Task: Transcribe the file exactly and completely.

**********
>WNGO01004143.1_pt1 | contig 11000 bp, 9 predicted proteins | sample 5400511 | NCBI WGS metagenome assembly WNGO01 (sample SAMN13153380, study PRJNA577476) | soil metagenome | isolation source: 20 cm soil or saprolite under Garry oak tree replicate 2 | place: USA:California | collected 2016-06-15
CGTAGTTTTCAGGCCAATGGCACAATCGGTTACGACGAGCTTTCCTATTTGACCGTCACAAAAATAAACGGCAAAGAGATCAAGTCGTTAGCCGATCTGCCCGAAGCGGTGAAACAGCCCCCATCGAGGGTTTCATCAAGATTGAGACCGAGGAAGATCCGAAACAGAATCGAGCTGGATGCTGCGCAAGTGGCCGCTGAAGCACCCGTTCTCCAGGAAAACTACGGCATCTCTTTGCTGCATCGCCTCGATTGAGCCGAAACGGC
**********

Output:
>WNGO01004143.1_pt1 | contig 11000 bp, 9 predicted proteins | sample 5400511 | NCBI WGS metagenome assembly WNGO01 (sample SAMN13153380, study PRJNA577476) | soil metagenome | isolation source: 20 cm soil or saprolite under Garry oak tree replicate 2 | place: USA:California | collected 2016-06-15
CGTAGTTTTCAGGCCAATGGCACAATCGGTTACGACGAGCTTTCCTATTTGACCGTCACAAAAATAAACGGCAAAGAGATCAAGTCGTTAGCCGATCTGCCCGAAGCGGTGAAACAGCCCCCATCGAGGGTTTCATCAAGATTGAGACCGAGGAAGATCCGAAACAGAATCGAGCTGGATGCTGCGCAAGTGGCCGCTGAAGCACCCGTTCTCCAGGAAAACTACGGCATCTCTTTGCTGCATCGCCTCGATTGAGCCGAAACGGC